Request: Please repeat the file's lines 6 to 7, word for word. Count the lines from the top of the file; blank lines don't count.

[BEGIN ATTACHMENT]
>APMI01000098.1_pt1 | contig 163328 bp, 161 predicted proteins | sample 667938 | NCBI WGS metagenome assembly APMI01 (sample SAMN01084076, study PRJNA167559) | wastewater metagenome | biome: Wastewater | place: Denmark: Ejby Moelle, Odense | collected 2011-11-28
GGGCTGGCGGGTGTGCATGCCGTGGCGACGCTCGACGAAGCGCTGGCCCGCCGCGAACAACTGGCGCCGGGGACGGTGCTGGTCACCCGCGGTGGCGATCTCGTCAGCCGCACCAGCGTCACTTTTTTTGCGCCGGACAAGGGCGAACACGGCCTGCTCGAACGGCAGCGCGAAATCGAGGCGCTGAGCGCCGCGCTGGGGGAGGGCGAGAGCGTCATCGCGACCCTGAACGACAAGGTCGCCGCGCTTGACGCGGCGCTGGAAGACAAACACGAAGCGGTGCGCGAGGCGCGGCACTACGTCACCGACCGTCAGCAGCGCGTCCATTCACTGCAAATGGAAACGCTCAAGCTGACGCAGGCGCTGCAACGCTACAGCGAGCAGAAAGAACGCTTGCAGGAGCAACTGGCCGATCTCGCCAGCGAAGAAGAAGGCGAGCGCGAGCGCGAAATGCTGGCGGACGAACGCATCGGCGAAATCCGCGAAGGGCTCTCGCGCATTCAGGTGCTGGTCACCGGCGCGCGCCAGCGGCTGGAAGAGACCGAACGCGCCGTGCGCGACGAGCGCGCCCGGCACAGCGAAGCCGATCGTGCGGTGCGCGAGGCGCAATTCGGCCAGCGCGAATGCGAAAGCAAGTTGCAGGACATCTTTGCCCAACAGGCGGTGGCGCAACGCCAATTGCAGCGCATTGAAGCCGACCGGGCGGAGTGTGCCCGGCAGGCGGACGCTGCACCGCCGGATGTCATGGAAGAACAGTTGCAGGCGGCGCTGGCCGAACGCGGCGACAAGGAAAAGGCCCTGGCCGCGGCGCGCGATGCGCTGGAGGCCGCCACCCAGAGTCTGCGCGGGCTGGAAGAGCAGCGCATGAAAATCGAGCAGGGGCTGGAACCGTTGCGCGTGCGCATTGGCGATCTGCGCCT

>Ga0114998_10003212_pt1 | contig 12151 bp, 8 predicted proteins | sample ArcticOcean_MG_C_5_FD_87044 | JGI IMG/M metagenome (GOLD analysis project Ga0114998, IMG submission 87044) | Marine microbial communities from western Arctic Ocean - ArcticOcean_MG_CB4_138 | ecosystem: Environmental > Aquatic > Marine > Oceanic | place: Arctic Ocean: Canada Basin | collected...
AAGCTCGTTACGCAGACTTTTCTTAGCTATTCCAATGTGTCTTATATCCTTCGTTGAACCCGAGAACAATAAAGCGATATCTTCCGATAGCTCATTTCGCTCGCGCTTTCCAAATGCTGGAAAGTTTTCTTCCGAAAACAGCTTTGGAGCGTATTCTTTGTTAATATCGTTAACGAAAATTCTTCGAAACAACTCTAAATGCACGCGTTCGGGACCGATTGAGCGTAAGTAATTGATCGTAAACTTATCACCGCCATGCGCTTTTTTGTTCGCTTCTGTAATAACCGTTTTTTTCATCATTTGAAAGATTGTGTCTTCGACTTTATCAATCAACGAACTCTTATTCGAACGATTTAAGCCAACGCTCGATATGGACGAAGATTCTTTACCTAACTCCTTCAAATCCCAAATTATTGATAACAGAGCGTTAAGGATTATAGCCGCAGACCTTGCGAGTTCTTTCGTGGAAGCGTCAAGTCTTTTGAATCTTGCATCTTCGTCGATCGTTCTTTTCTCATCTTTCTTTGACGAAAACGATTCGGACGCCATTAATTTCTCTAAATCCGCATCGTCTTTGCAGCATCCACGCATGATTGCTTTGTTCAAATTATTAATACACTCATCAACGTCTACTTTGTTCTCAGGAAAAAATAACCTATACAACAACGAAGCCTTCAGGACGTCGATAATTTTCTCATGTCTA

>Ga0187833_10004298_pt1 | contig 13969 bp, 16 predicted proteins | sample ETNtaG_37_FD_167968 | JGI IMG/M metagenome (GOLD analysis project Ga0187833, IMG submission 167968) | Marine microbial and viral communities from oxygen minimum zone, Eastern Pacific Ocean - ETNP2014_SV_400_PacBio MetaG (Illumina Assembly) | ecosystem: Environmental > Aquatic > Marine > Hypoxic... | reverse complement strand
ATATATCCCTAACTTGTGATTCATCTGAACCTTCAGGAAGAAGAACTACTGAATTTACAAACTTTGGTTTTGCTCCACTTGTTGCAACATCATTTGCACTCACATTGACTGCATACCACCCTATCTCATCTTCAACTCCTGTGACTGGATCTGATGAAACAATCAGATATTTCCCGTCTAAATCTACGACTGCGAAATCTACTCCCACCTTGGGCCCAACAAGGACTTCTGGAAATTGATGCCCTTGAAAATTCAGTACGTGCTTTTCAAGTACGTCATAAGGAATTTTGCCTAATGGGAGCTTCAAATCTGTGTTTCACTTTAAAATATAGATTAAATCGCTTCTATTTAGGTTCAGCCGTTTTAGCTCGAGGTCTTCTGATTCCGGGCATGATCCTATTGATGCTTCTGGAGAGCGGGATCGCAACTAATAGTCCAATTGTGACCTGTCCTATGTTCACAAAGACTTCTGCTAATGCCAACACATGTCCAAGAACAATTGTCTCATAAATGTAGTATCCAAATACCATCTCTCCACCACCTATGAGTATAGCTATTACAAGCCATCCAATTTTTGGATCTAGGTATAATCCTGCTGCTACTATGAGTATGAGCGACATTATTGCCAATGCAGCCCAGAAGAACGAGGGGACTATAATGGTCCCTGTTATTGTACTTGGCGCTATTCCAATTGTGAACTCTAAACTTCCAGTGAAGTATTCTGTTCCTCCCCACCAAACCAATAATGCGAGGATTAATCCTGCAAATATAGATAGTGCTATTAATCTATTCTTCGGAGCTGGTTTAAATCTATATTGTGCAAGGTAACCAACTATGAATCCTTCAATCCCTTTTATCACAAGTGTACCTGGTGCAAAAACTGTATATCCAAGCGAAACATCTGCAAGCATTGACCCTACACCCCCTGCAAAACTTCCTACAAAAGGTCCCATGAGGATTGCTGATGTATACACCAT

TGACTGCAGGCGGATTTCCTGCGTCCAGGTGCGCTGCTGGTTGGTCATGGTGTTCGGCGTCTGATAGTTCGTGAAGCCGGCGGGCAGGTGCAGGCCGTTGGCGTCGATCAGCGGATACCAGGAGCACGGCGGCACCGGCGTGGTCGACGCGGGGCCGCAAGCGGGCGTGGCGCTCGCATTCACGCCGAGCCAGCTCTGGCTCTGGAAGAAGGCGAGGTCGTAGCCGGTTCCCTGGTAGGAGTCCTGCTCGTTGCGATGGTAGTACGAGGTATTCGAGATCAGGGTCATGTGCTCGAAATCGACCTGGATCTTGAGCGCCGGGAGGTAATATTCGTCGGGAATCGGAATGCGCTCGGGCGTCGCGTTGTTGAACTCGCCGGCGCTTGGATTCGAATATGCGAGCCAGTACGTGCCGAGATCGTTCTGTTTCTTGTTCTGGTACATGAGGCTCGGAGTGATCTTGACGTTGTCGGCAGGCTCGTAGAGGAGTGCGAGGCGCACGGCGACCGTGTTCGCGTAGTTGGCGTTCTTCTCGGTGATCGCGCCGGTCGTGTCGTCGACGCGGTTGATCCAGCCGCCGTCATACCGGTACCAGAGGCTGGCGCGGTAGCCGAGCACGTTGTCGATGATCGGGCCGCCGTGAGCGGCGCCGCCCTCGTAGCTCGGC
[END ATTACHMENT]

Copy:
ATATATCCCTAACTTGTGATTCATCTGAACCTTCAGGAAGAAGAACTACTGAATTTACAAACTTTGGTTTTGCTCCACTTGTTGCAACATCATTTGCACTCACATTGACTGCATACCACCCTATCTCATCTTCAACTCCTGTGACTGGATCTGATGAAACAATCAGATATTTCCCGTCTAAATCTACGACTGCGAAATCTACTCCCACCTTGGGCCCAACAAGGACTTCTGGAAATTGATGCCCTTGAAAATTCAGTACGTGCTTTTCAAGTACGTCATAAGGAATTTTGCCTAATGGGAGCTTCAAATCTGTGTTTCACTTTAAAATATAGATTAAATCGCTTCTATTTAGGTTCAGCCGTTTTAGCTCGAGGTCTTCTGATTCCGGGCATGATCCTATTGATGCTTCTGGAGAGCGGGATCGCAACTAATAGTCCAATTGTGACCTGTCCTATGTTCACAAAGACTTCTGCTAATGCCAACACATGTCCAAGAACAATTGTCTCATAAATGTAGTATCCAAATACCATCTCTCCACCACCTATGAGTATAGCTATTACAAGCCATCCAATTTTTGGATCTAGGTATAATCCTGCTGCTACTATGAGTATGAGCGACATTATTGCCAATGCAGCCCAGAAGAACGAGGGGACTATAATGGTCCCTGTTATTGTACTTGGCGCTATTCCAATTGTGAACTCTAAACTTCCAGTGAAGTATTCTGTTCCTCCCCACCAAACCAATAATGCGAGGATTAATCCTGCAAATATAGATAGTGCTATTAATCTATTCTTCGGAGCTGGTTTAAATCTATATTGTGCAAGGTAACCAACTATGAATCCTTCAATCCCTTTTATCACAAGTGTACCTGGTGCAAAAACTGTATATCCAAGCGAAACATCTGCAAGCATTGACCCTACACCCCCTGCAAAACTTCCTACAAAAGGTCCCATGAGGATTGCTGATGTATACACCAT

TGACTGCAGGCGGATTTCCTGCGTCCAGGTGCGCTGCTGGTTGGTCATGGTGTTCGGCGTCTGATAGTTCGTGAAGCCGGCGGGCAGGTGCAGGCCGTTGGCGTCGATCAGCGGATACCAGGAGCACGGCGGCACCGGCGTGGTCGACGCGGGGCCGCAAGCGGGCGTGGCGCTCGCATTCACGCCGAGCCAGCTCTGGCTCTGGAAGAAGGCGAGGTCGTAGCCGGTTCCCTGGTAGGAGTCCTGCTCGTTGCGATGGTAGTACGAGGTATTCGAGATCAGGGTCATGTGCTCGAAATCGACCTGGATCTTGAGCGCCGGGAGGTAATATTCGTCGGGAATCGGAATGCGCTCGGGCGTCGCGTTGTTGAACTCGCCGGCGCTTGGATTCGAATATGCGAGCCAGTACGTGCCGAGATCGTTCTGTTTCTTGTTCTGGTACATGAGGCTCGGAGTGATCTTGACGTTGTCGGCAGGCTCGTAGAGGAGTGCGAGGCGCACGGCGACCGTGTTCGCGTAGTTGGCGTTCTTCTCGGTGATCGCGCCGGTCGTGTCGTCGACGCGGTTGATCCAGCCGCCGTCATACCGGTACCAGAGGCTGGCGCGGTAGCCGAGCACGTTGTCGATGATCGGGCCGCCGTGAGCGGCGCCGCCCTCGTAGCTCGGC